(WCC got saddled with some work this weekend – you know, the paying kind – and desperately called upon me as a Pinch-Hitter)

by Mrs. West Coast Craig

SILVER LAKE, CA – I was never what one might call a sports-y person by any stretch of the imagination. I was the stereotypical uncoordinated girl with glasses throughout most of my K-12 school career, and when it came time to stagger around on the field or get a volleyball smashed into my face, I was always glad to be relegated to the bench or the side of the gym… working hard at staring into space and making my concentrated frown look like something no one would want to deliberately interrupt. “She might be figuring out how to solve the current energy crisis.” I would imagine them thinking… “She does wear glasses after all, she has to be smart.”

So, what is the ultimate irony here? That I ended up marrying a guy who is probably one of the biggest sports-fans out there? That my life has somehow been divided (against my design) into sports-themed segments? Those being “baseball season”, “football season”, “hockey season”, and “whatever sport happens to be on TV”? Our son, Kasey, plays … in consecutive cycles: basketball, baseball and soccer. And of course, Craig coaches all of them. He turned our umbrella stand in the backyard into a hitaway so he could practice his swing (he poured concrete into a cinderblock on top of the stand, yes, it’s just as beautiful as you might imagine it to be).

But really, what I’m here to talk about is none of that. I’m here to talk about the thing that has made me a sports widow and single mom on weekends for the entirety of our kids’ lives. Craig’s old-guy-league baseball team.

In the beginning, before the days of children, I would go to every game. Myself and the other girlfriends would sip our water bottles/lattes and sit in our folding camp-chairs and watch the guys sweat and run and cheer (sometimes we would wince when one of them would do a face-plant or snap an aging collarbone). Every once in a while we would look up from book or script and wonder what the score was. In the early stages of the game, before it turned into a 3-4 hour death march through the Los Angeles summer heat, we would even try to watch when they were up at bat. But really, can that kind of half-assed dedication last? The answer is no.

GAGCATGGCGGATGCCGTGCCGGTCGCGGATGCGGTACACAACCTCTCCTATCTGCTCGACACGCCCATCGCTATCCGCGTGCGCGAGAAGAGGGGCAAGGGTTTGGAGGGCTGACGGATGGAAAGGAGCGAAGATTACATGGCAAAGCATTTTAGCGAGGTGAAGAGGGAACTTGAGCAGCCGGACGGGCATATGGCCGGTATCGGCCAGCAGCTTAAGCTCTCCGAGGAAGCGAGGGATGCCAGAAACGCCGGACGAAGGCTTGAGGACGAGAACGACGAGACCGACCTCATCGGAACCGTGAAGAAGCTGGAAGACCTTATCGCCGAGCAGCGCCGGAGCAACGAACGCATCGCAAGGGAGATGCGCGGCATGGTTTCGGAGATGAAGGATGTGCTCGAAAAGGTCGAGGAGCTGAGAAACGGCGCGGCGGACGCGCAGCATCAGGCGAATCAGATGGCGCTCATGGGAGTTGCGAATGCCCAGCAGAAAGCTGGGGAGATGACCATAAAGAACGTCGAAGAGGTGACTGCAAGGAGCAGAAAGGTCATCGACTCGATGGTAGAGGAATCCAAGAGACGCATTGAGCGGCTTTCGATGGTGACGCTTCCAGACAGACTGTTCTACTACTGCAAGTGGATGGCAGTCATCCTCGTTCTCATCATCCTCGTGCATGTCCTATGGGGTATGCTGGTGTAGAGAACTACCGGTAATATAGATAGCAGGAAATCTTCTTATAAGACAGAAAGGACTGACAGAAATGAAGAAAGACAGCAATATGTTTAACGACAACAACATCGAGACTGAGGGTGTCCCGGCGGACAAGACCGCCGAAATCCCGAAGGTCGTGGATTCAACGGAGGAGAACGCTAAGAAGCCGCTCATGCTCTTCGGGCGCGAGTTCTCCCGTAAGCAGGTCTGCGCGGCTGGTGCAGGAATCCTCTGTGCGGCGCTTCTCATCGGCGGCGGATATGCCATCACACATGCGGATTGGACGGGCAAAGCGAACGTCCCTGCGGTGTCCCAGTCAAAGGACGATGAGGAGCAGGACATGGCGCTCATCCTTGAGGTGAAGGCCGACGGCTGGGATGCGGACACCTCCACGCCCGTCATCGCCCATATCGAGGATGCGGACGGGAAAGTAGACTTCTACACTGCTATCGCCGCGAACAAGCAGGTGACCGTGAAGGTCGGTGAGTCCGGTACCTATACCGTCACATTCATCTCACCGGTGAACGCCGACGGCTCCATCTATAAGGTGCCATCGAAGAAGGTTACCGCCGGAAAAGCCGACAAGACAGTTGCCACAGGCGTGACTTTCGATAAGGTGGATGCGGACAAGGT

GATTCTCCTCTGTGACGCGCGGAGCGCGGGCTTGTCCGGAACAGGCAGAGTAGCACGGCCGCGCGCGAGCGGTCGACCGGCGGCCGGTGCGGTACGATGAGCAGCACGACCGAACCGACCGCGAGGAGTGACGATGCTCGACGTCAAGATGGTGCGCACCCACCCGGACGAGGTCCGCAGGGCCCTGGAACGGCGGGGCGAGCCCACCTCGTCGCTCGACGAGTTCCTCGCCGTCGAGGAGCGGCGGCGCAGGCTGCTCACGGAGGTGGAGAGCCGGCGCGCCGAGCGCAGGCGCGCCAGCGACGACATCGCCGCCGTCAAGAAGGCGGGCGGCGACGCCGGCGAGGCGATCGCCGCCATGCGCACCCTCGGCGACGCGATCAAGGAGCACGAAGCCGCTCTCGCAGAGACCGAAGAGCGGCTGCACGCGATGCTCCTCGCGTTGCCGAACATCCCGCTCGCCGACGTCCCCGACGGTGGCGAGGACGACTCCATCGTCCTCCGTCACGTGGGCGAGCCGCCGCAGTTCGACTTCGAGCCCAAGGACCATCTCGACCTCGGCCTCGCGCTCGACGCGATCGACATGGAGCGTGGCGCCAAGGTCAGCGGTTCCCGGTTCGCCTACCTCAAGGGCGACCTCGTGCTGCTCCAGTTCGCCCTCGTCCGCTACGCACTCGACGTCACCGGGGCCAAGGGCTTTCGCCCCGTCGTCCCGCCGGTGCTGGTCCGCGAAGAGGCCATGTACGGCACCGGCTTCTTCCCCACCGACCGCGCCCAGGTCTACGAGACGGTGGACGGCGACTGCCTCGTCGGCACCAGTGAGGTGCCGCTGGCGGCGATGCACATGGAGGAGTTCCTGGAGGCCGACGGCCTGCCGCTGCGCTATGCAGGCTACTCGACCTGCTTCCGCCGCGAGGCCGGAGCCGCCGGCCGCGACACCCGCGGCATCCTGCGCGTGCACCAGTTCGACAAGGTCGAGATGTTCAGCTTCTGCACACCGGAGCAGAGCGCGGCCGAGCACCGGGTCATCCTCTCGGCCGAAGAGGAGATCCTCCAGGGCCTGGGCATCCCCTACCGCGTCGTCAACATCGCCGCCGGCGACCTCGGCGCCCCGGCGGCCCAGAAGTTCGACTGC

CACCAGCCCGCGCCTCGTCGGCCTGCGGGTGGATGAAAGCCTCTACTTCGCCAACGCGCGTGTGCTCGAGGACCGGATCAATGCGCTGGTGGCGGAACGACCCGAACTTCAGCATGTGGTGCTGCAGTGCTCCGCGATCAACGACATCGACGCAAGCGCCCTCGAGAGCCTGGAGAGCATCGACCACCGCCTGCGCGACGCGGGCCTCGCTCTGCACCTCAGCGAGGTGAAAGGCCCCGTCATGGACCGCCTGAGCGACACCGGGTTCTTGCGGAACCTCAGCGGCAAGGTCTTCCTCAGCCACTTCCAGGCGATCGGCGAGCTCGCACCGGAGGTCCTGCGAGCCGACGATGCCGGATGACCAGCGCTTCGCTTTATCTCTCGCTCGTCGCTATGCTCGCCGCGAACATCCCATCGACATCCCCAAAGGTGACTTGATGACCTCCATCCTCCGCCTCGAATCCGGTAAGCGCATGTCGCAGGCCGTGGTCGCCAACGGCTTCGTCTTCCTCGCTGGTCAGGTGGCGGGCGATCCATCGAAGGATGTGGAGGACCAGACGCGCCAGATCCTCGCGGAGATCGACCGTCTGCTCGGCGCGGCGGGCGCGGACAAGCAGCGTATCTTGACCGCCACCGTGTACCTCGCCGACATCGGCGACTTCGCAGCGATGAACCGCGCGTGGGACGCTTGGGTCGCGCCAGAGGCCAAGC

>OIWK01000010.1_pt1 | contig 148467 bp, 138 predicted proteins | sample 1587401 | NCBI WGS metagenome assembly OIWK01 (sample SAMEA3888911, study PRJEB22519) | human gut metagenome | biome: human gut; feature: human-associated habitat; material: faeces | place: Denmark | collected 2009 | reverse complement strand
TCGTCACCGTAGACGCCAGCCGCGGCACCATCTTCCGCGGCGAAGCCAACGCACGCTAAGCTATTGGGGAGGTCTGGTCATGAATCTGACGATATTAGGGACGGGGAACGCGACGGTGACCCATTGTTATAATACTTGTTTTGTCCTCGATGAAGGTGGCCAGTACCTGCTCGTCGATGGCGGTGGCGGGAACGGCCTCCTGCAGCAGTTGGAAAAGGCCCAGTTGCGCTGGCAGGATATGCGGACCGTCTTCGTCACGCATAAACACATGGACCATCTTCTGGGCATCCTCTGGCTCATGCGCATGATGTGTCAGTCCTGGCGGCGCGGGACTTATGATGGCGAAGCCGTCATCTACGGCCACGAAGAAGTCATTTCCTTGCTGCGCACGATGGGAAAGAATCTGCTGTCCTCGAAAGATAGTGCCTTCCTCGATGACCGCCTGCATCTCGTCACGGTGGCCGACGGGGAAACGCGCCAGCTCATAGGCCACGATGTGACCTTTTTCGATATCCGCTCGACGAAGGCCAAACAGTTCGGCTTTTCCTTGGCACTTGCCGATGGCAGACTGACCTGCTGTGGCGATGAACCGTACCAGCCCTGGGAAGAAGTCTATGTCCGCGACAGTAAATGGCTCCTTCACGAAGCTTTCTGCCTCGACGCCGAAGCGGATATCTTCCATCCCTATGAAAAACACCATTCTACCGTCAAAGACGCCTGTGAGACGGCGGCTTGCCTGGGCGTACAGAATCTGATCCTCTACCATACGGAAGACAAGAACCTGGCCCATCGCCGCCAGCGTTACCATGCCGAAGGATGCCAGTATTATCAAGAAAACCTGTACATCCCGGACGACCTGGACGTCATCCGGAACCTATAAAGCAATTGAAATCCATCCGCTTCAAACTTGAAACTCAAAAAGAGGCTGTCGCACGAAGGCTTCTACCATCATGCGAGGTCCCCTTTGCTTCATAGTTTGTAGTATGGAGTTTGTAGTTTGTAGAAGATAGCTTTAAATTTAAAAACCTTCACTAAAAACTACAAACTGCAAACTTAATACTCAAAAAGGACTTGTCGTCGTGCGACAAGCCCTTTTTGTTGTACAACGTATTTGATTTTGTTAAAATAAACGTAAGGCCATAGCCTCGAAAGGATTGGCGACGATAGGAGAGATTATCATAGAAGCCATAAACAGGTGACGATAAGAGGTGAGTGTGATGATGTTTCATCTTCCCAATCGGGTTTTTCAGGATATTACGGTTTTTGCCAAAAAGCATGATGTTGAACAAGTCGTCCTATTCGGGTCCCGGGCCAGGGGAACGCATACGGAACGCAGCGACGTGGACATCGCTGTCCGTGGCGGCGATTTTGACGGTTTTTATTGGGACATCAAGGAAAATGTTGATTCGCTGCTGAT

After the first boy was born, I still went to games, spread out the blanket, made sure there was shade, let the baby flop around…then as he got older, go up to the fence to watch, little hands curling into the chain link just ready to take a one-in-a-zillion shot by a foul ball that would crush all his fingers. The players’-girlfriends would come and go, my game-watching girlfriends dwindled. And then, one day, I just stopped going. His teams were playing games deep in the Valley, in places I called the 5th circle of Hell.

Hey, don’t feel bad for him. He understood. Why would I want to lug baby and all his 1,937 lbs of supporting gear out to some horrible, run-down high school in Van Nuys with no shade and probably no grass? Was it for the thrill of the sport? I think we’ve already covered my feelings on that matter. While I know that he would have liked to have us out in the stands for each game, he wasn’t delusional enough to think it would be fun to torture us for 3 hours just so he could catch us out of the corner of his eye once in a while.